The forest is healthy and there are no signs of pest infestations of Gypsy Moth. Emerald Ash Borer and the Hemlock Wooly Adelgid is present and the majority of the Ash and Hemlock trees are severely stressed and will die out over the next decade. There have been no forest fires in the recent memory.


Just like 150 years ago, when the first mountaineers settled the area, the property would be self-sustaining in times of necessity – even without electricity.

  • Fresh water for drinking and cooking would come from mountain springs
  • The forest would provide fresh food (deer, and turkey).
  • The flat to rolling land could be cleared for agricultural land raise livestock, vegetable gardens, berry patches, fruit orchards, and row crops of corn, oats and barley.
  • Beehives would provide honey and beeswax for candles.
  • The forest would provide firewood for heating and cooking, lumber for building, maple syrup and pounds of nuts (walnuts, beechnuts and hickory nuts).


Irish Mountain offers many recreational opportunities.  Numerous soft recreational activities are anchored by the proximity to the New River and the vastness of property itself.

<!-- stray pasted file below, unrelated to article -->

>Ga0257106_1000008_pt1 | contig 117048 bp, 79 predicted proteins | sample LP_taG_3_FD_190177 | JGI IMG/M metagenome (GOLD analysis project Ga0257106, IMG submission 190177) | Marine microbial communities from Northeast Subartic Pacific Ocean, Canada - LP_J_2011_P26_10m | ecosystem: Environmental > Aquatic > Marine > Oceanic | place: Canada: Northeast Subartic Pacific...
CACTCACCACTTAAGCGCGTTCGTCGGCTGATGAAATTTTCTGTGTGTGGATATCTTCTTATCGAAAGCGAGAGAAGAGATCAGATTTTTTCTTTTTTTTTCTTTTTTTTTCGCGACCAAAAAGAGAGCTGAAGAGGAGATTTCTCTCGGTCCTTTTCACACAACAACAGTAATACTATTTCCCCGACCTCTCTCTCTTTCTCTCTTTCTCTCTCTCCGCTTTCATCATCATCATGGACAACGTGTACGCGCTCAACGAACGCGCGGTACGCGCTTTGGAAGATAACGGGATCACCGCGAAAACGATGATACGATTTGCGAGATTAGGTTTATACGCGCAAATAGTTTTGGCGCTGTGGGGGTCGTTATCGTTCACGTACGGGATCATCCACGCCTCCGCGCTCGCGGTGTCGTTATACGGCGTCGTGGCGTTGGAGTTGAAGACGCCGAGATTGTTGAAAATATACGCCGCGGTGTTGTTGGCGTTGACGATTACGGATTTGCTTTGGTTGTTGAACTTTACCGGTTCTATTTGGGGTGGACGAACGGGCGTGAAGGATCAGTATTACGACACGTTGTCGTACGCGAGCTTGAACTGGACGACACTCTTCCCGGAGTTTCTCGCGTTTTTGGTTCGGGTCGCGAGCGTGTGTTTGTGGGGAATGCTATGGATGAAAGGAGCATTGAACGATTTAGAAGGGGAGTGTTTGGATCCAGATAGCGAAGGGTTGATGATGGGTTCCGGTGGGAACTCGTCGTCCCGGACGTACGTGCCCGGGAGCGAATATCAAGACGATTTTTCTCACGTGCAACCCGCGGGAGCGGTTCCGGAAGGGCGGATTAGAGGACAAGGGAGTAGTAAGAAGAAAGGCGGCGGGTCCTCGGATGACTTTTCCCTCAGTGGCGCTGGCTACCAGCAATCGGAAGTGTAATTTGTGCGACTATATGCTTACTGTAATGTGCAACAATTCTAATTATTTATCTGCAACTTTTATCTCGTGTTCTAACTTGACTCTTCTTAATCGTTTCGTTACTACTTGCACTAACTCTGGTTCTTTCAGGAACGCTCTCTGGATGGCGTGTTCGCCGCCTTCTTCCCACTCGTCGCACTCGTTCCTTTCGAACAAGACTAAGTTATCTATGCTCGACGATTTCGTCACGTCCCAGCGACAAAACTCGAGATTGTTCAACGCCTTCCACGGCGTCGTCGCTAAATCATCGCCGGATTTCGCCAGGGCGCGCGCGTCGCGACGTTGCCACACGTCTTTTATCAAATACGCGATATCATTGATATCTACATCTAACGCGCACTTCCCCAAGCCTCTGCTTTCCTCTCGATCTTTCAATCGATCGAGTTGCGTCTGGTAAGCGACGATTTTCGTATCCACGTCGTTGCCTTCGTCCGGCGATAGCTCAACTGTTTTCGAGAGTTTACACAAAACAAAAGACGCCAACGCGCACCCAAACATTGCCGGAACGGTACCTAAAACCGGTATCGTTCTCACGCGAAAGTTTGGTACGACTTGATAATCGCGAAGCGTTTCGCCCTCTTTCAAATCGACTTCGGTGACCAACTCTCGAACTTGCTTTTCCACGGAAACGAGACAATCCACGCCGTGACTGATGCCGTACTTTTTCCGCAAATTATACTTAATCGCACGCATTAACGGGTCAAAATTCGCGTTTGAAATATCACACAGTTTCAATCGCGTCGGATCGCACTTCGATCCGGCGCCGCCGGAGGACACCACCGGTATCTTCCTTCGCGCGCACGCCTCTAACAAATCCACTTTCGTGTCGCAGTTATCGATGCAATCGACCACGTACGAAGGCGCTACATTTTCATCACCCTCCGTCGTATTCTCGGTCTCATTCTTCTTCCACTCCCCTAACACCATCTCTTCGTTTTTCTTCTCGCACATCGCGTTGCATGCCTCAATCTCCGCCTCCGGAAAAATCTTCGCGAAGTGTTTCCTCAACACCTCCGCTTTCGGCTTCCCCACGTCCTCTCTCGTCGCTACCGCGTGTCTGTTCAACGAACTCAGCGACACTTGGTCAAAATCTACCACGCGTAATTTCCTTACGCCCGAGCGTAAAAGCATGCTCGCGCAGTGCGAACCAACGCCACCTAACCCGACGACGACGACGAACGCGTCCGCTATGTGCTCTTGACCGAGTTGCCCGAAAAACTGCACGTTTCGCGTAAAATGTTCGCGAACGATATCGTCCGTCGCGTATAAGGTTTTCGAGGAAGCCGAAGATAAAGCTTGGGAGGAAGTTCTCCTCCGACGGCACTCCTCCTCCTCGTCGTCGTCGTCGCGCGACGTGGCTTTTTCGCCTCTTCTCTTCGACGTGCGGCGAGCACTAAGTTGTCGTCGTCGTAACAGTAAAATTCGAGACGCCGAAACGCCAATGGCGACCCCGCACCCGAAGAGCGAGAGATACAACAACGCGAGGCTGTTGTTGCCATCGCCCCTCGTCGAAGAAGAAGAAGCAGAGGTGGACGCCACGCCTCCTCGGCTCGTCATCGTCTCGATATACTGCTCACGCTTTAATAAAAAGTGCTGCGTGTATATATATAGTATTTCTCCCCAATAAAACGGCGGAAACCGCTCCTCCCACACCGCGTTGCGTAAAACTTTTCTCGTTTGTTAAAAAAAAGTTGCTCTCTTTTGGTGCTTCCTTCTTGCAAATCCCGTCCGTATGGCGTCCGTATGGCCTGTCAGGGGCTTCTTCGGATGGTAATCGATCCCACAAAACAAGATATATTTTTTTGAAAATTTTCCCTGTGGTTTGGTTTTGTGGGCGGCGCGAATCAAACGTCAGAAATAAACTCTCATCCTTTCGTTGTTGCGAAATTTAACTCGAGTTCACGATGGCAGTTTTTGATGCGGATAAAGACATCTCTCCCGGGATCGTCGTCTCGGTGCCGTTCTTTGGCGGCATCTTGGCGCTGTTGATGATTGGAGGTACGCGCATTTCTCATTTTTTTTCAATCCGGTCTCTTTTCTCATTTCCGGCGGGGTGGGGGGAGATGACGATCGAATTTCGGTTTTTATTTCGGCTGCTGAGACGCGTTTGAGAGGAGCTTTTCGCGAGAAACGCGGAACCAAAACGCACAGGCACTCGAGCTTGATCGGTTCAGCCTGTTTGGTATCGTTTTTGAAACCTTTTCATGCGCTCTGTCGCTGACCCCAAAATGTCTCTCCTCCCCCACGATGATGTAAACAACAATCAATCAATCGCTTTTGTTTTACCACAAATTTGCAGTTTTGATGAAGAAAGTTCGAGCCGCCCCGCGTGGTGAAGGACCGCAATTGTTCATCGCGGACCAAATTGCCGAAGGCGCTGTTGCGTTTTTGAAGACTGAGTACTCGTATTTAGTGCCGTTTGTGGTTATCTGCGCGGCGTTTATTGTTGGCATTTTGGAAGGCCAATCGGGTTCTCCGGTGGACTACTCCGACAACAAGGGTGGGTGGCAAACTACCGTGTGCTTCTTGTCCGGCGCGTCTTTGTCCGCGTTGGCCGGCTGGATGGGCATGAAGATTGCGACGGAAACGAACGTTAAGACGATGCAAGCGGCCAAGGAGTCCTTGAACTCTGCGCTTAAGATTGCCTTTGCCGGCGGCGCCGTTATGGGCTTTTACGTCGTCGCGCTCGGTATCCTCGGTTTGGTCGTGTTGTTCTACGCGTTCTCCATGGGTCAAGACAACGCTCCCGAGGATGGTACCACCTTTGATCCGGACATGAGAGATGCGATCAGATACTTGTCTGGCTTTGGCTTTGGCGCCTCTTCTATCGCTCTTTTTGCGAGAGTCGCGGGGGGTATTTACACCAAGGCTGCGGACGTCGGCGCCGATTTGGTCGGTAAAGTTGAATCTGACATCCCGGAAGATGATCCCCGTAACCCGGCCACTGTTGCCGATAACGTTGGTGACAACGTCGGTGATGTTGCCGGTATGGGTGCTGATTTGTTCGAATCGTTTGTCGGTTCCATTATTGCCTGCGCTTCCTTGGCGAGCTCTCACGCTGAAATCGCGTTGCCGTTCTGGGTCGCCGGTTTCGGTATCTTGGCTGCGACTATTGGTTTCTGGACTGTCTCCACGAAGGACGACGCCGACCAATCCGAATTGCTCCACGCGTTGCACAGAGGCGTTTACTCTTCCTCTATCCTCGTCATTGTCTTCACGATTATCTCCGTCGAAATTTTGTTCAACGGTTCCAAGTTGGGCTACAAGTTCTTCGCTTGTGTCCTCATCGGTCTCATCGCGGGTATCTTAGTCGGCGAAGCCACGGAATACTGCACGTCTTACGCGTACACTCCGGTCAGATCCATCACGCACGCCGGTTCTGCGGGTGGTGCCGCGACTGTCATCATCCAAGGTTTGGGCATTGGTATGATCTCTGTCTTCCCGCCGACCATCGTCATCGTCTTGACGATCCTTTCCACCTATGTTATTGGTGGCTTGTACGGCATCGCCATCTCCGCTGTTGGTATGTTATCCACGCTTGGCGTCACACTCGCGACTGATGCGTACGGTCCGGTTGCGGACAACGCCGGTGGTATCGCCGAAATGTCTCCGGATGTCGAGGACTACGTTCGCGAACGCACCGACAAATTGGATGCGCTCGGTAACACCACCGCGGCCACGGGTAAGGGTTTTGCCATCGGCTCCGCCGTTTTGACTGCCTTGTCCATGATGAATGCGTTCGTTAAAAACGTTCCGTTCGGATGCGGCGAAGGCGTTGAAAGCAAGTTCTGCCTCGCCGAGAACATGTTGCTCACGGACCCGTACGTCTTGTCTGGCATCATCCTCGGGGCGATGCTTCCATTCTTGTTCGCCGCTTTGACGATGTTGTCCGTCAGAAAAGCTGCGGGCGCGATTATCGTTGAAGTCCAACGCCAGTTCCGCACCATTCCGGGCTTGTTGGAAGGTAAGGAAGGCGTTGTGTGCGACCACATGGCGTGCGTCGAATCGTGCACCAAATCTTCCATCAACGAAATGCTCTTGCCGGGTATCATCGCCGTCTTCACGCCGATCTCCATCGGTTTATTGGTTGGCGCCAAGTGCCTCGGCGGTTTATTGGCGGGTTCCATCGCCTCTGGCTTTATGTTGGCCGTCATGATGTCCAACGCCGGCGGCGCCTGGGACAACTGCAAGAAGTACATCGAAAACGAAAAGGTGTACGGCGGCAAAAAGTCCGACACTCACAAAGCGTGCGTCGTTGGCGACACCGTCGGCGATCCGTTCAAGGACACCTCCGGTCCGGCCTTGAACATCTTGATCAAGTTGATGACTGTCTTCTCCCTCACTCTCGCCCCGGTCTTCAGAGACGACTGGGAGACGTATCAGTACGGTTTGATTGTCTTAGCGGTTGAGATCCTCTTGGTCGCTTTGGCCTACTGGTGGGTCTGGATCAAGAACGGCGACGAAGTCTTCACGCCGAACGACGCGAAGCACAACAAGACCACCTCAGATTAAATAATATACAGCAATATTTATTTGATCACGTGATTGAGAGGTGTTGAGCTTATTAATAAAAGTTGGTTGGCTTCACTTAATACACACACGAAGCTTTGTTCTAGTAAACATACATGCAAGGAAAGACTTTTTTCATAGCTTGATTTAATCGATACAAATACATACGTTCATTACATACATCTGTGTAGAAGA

Nature viewing is first in line of recreational activities. Attentive wildlife management has been geared not to just game animals. Equal consideration has been extended to increasing the numbers and diversity of species including neo-tropical songbirds, butterflies, turtles, frogs, rabbits, chipmunks, dragonflies, owls, hawks.

Stargazing-Planet Observation
Complete to semi-complete darkness can be still be found on most of the property, thereby affording the opportunity to view the night sky in all its brilliant wonder.

Water-sports enthusiasts will find the nearby New River ideal for swimming, canoeing, fishing, kayaking, tubing, snorkeling, paddle boarding and windsurfing.